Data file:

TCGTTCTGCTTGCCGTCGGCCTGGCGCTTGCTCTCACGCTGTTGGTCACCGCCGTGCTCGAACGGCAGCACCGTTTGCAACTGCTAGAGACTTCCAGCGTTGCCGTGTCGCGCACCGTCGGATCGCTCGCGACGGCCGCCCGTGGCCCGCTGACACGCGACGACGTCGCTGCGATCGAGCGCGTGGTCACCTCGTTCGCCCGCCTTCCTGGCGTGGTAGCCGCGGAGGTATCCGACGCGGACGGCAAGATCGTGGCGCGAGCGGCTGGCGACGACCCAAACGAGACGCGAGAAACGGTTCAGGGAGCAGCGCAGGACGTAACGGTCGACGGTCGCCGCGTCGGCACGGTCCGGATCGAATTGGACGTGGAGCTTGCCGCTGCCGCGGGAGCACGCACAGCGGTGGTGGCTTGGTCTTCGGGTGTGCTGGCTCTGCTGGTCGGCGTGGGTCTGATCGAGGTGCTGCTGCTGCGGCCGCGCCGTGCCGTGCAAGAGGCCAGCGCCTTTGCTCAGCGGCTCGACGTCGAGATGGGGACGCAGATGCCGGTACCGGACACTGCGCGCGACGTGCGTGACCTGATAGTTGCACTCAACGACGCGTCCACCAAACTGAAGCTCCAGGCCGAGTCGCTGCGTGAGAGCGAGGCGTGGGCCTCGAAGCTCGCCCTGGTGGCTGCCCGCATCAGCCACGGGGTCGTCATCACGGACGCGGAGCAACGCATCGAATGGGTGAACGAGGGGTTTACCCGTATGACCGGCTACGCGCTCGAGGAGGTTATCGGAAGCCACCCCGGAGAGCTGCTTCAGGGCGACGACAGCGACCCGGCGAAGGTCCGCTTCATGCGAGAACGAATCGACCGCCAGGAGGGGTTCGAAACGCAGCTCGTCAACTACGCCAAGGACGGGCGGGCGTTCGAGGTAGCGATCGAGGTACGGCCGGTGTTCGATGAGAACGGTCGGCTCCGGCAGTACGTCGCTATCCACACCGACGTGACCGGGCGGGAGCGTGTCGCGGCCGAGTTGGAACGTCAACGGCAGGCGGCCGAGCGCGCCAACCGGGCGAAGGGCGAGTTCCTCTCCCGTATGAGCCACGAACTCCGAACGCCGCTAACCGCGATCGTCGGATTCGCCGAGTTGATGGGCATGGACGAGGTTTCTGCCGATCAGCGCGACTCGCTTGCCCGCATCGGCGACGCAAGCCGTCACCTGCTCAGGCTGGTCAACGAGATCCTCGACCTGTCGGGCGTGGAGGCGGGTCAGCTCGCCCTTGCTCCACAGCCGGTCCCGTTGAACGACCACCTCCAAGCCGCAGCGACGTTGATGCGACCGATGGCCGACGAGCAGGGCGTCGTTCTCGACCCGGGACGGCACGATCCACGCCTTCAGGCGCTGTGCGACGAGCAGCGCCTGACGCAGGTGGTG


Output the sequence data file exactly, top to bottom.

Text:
TCGTTCTGCTTGCCGTCGGCCTGGCGCTTGCTCTCACGCTGTTGGTCACCGCCGTGCTCGAACGGCAGCACCGTTTGCAACTGCTAGAGACTTCCAGCGTTGCCGTGTCGCGCACCGTCGGATCGCTCGCGACGGCCGCCCGTGGCCCGCTGACACGCGACGACGTCGCTGCGATCGAGCGCGTGGTCACCTCGTTCGCCCGCCTTCCTGGCGTGGTAGCCGCGGAGGTATCCGACGCGGACGGCAAGATCGTGGCGCGAGCGGCTGGCGACGACCCAAACGAGACGCGAGAAACGGTTCAGGGAGCAGCGCAGGACGTAACGGTCGACGGTCGCCGCGTCGGCACGGTCCGGATCGAATTGGACGTGGAGCTTGCCGCTGCCGCGGGAGCACGCACAGCGGTGGTGGCTTGGTCTTCGGGTGTGCTGGCTCTGCTGGTCGGCGTGGGTCTGATCGAGGTGCTGCTGCTGCGGCCGCGCCGTGCCGTGCAAGAGGCCAGCGCCTTTGCTCAGCGGCTCGACGTCGAGATGGGGACGCAGATGCCGGTACCGGACACTGCGCGCGACGTGCGTGACCTGATAGTTGCACTCAACGACGCGTCCACCAAACTGAAGCTCCAGGCCGAGTCGCTGCGTGAGAGCGAGGCGTGGGCCTCGAAGCTCGCCCTGGTGGCTGCCCGCATCAGCCACGGGGTCGTCATCACGGACGCGGAGCAACGCATCGAATGGGTGAACGAGGGGTTTACCCGTATGACCGGCTACGCGCTCGAGGAGGTTATCGGAAGCCACCCCGGAGAGCTGCTTCAGGGCGACGACAGCGACCCGGCGAAGGTCCGCTTCATGCGAGAACGAATCGACCGCCAGGAGGGGTTCGAAACGCAGCTCGTCAACTACGCCAAGGACGGGCGGGCGTTCGAGGTAGCGATCGAGGTACGGCCGGTGTTCGATGAGAACGGTCGGCTCCGGCAGTACGTCGCTATCCACACCGACGTGACCGGGCGGGAGCGTGTCGCGGCCGAGTTGGAACGTCAACGGCAGGCGGCCGAGCGCGCCAACCGGGCGAAGGGCGAGTTCCTCTCCCGTATGAGCCACGAACTCCGAACGCCGCTAACCGCGATCGTCGGATTCGCCGAGTTGATGGGCATGGACGAGGTTTCTGCCGATCAGCGCGACTCGCTTGCCCGCATCGGCGACGCAAGCCGTCACCTGCTCAGGCTGGTCAACGAGATCCTCGACCTGTCGGGCGTGGAGGCGGGTCAGCTCGCCCTTGCTCCACAGCCGGTCCCGTTGAACGACCACCTCCAAGCCGCAGCGACGTTGATGCGACCGATGGCCGACGAGCAGGGCGTCGTTCTCGACCCGGGACGGCACGATCCACGCCTTCAGGCGCTGTGCGACGAGCAGCGCCTGACGCAGGTGGTG